- Are words like "bright" that some use to describe people with a naturalistic worldview useful?
- Are words like "super" used to describe people with a supernatural worldview useful?
- Are "bright" and "super" worldviews are mutually exclusive (this is the assumption voiced by The Brights organization)?
- Do the assumptions behind the words "bright" and "super" impose a literalism that allows no room figurative understanding?
The positions they [the terms "bright" and "super"] attempt to describe are not either-or, but fall within a varying range. There are "supers" who find truth primarily through empirical means, there are "brights" who do not deny the possible value to others of mystical experience even if they themselves have not found it helpful, there are "supers" who do deny the value of mysticism, there are naturalistic mystics who deny supernaturalism, and so on. Moreover, it sounds as though both "bright" and "super" as defined may allow only for literal understanding and exclude the validity of figurative expression.Personally, I disagree with the assumption that a naturalistic "bright" worldview is somehow incompatible with valuing figurative expression.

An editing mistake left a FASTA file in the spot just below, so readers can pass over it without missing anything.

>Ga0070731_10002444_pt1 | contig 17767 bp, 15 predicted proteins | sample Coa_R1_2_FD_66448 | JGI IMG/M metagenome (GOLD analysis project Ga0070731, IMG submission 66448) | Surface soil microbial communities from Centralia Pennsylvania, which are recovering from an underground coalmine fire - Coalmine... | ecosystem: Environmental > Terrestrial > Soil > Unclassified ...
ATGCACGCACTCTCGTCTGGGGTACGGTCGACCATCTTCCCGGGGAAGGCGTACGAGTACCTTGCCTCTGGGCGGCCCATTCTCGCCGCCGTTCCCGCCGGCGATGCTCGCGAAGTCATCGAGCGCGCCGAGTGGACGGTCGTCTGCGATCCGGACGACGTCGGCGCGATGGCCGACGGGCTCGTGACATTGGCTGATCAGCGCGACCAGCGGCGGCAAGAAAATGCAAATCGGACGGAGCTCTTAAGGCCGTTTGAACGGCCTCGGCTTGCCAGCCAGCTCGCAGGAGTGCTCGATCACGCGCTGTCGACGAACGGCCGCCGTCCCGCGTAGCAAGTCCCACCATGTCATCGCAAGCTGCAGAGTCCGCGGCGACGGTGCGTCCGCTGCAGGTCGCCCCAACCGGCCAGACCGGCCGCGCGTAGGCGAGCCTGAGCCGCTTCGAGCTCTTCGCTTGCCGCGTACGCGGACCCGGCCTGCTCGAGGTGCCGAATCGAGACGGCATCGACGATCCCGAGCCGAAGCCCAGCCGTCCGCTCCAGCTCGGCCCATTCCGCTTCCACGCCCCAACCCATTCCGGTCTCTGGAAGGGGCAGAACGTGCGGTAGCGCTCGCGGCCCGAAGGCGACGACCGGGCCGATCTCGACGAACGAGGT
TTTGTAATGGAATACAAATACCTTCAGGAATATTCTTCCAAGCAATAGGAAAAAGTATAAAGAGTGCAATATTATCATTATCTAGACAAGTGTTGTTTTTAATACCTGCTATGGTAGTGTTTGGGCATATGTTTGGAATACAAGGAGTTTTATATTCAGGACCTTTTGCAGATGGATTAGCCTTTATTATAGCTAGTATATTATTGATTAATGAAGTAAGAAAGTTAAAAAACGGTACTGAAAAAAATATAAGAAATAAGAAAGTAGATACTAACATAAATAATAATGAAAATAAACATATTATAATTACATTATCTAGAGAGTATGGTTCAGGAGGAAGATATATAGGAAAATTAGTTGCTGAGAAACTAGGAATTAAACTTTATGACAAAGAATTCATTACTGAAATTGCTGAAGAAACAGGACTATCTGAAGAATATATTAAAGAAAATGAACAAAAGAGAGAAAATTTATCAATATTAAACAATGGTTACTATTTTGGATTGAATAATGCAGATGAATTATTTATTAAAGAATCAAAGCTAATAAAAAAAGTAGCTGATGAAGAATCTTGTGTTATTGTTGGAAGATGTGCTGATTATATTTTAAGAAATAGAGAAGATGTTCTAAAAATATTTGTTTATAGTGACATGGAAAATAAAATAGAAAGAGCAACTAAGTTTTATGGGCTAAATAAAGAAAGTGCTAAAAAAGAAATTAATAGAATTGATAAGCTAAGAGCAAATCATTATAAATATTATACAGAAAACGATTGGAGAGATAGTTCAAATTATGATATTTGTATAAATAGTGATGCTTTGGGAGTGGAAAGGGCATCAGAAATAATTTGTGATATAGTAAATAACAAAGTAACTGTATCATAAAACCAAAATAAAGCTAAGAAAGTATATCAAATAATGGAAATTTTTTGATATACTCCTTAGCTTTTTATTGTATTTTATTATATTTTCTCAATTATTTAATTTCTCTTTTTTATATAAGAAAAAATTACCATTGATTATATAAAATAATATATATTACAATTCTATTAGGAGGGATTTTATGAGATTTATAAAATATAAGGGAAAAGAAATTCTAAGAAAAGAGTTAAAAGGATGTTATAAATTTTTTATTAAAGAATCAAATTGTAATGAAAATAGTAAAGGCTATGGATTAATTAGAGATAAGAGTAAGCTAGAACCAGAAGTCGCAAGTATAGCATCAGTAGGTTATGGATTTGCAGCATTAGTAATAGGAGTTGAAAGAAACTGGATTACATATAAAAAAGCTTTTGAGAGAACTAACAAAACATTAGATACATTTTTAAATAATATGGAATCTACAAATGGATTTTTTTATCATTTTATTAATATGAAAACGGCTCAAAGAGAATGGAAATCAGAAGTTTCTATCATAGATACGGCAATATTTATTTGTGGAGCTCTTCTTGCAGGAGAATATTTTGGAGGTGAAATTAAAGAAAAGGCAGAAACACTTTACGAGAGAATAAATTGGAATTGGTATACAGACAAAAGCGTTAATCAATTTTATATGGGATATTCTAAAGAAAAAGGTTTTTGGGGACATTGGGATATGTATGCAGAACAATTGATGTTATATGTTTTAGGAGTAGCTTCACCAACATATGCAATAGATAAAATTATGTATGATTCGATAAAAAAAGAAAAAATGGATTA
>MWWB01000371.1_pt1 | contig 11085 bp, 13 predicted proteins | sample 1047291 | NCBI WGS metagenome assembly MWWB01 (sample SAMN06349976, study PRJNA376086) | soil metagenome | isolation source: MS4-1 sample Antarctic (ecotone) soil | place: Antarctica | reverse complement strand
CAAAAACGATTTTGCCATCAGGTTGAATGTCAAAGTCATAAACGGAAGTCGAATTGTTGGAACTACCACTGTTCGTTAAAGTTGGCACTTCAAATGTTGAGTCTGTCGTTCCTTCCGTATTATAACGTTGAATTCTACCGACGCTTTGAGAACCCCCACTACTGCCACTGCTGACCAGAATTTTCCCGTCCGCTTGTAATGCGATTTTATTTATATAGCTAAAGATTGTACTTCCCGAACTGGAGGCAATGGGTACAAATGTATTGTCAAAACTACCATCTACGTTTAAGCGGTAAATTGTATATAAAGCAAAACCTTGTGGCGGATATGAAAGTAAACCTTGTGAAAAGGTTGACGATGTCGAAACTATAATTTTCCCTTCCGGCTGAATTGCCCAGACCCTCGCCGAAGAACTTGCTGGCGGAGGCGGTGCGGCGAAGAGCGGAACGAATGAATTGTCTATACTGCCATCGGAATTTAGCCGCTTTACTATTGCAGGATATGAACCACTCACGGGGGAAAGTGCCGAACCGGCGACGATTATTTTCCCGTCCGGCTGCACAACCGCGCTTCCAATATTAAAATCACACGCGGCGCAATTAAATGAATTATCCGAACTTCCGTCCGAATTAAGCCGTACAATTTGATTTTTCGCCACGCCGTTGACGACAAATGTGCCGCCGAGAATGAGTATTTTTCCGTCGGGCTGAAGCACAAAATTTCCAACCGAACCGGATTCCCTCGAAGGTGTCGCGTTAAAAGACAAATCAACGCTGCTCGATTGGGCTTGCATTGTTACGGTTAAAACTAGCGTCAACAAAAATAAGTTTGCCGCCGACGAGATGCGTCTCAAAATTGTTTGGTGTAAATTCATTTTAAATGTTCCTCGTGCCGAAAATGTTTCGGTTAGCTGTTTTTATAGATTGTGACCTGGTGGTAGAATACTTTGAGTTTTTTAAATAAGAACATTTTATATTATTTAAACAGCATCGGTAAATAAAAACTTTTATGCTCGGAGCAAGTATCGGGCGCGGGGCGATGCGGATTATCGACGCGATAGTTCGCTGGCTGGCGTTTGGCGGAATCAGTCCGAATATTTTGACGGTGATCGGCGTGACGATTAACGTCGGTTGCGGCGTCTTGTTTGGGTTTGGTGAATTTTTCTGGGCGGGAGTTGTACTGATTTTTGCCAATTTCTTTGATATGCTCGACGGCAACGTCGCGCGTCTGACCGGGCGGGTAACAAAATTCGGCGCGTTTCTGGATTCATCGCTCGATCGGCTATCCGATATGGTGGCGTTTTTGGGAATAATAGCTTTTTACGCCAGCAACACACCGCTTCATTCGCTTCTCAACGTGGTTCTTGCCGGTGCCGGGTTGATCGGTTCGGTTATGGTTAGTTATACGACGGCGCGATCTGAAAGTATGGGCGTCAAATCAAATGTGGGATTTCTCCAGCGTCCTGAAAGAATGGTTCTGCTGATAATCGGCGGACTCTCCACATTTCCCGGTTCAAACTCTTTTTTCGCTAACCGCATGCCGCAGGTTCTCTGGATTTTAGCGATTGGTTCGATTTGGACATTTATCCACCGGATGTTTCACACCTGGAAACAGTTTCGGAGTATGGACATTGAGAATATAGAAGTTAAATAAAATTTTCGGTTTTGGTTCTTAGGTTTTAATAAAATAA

Humans are a part of the interdependent web -- the fingerprints of our biological roots that we share with the rest of creation are all over us. For example, the Hox genes in humans show our biological connection with jellyfish and fruit flies -- not to mention all bilaterally symmetrical animals.
If we are a part of the web of creation, then I consider it reasonable to view our behavior and the things we create as natural phenomena (the same way we view the dancing of bees and bee honeycombs as "natural phenomena").
I think the amazing creation that we live is a "WYSIWYG" place - "what you see is what you get." I think that this physical plane of existence is all that we can really can know is and it's wonderful.
Given the amazingness of the natural world, do we need to "gild the lily" by adding a supernatural layer to this world we live in?
The stories and religions that we create are valuable not because they contain "literal truths" or even "figurative truths."
These human-created figurative expressions are natural phenomena and they are valuable because they tell us something about what it means to be human and perhaps lead us to a better understanding of ourselves.